Royal Albert Hall

Captain Francis Fowke and Lieutenant-Colonel H. Y. Durracott Scott
1867-71





View from the precinct of the Albert Memorial

Dedicated to Queen Victoria's husband and consort, this performance hall is directly across from the Albert Memorial in Kensington Park and is part of the so-called "Albertopolis," a cultural district in South Kensington, which includes among other buildings, the Natural History Museum by Alfred Waterhouse and the Victoria and Albert Museum.
 
The hall is oval (or elliptical) with the larger exterior diameter at 272 feet. It is influenced by ancient amphitheaters, like the Colosseum in Rome. It may have seated as many as 9000 people but today its capacity is set at 7000.
 

Left: the front entrance; center and right: side entrances

 

The glass and iron dome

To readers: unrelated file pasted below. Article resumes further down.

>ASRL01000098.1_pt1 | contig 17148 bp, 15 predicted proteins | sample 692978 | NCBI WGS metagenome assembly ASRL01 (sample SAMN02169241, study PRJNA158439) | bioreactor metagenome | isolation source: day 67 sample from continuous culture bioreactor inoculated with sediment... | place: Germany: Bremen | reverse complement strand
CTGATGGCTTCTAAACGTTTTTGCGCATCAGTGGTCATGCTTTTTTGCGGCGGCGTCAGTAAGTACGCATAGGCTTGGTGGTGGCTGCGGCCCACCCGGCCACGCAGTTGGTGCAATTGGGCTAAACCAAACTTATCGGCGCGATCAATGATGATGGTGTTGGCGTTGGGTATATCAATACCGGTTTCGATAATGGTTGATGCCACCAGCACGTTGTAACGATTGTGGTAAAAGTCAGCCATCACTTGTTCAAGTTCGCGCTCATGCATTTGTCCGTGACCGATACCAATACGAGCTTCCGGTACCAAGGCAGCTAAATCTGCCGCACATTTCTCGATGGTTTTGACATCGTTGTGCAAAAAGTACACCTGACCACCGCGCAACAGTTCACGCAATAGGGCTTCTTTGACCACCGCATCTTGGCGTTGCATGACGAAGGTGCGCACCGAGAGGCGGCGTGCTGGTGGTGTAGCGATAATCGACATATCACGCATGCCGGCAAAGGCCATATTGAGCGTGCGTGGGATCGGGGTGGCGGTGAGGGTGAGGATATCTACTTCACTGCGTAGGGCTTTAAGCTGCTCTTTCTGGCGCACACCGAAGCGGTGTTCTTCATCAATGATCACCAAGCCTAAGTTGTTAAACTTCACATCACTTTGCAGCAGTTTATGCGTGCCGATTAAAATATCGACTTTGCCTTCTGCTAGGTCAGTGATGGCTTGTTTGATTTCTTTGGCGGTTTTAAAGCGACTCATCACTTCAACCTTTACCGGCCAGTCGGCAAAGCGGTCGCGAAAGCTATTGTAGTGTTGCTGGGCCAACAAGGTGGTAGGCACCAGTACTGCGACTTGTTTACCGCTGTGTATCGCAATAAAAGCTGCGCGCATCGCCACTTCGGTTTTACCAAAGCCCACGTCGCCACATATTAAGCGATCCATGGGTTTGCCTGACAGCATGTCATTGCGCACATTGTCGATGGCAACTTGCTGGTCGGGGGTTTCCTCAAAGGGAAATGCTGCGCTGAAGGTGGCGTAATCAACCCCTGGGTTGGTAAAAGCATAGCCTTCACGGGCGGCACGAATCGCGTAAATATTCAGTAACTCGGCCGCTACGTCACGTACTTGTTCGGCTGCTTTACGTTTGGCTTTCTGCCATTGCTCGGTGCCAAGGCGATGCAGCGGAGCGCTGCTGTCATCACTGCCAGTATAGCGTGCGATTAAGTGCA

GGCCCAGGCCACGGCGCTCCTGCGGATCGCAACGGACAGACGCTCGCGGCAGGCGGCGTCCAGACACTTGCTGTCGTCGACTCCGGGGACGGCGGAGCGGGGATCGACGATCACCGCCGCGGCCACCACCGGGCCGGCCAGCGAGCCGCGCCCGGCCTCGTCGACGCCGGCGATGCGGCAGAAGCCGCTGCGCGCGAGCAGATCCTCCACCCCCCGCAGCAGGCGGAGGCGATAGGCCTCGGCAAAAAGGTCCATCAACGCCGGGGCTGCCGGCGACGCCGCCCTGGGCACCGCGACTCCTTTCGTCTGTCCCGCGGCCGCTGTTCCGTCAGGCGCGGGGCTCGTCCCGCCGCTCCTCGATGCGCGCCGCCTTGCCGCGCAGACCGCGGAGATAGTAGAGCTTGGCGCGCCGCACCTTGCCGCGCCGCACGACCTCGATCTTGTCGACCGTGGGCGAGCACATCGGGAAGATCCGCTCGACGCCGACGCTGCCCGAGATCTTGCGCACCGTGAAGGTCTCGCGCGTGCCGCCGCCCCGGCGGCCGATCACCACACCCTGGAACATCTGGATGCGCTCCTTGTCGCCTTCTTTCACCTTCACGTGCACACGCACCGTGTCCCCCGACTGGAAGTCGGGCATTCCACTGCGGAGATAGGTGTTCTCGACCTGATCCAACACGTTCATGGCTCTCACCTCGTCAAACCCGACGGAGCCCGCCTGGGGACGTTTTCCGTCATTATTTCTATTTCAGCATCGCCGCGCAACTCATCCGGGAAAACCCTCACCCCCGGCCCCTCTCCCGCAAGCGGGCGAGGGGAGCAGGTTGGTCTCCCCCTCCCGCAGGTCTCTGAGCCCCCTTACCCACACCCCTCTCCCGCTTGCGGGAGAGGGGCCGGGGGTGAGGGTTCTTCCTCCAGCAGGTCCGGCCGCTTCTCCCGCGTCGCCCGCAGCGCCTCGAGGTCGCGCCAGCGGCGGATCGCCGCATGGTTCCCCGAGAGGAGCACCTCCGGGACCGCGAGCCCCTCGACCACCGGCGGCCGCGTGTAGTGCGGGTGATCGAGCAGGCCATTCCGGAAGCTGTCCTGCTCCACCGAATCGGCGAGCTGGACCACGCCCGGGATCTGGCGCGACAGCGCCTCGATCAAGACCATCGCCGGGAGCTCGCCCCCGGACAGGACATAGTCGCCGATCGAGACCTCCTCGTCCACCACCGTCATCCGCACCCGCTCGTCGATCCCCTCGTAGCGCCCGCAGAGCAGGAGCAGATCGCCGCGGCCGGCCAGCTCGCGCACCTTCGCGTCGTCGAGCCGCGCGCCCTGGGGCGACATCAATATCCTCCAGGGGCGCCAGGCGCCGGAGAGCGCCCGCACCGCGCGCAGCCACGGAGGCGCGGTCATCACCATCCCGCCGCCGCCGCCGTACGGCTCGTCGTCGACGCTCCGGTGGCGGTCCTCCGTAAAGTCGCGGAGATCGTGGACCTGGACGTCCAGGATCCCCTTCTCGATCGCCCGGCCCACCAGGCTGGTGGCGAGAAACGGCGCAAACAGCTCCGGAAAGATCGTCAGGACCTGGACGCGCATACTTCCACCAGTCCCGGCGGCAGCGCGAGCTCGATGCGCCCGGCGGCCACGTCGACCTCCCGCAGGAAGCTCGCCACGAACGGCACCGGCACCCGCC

This dome roofing the structure is 135 feet high. Although the Crystal Palace (destroyed) and King's Cross Station predate it, it is still an impressive example of metal and glazing.
 
The facade is brick with terra cotta decoration. The terra cotta frieze, running the entire circumference, depicts "The Triumph of the Arts and Sciences."
 

Details of the frieze

 

Details of the frieze

 


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© 2004 Mary Ann Sullivan. I have photographed (on site), scanned, and manipulated all the images on these pages. Please feel free to use them for personal or educational purposes. (I would appreciate being told if you find them useful.) They are not available for commercial purposes without my explicit permission.

Page maintained by Mary Ann Sullivan, sullivanm@bluffton.edu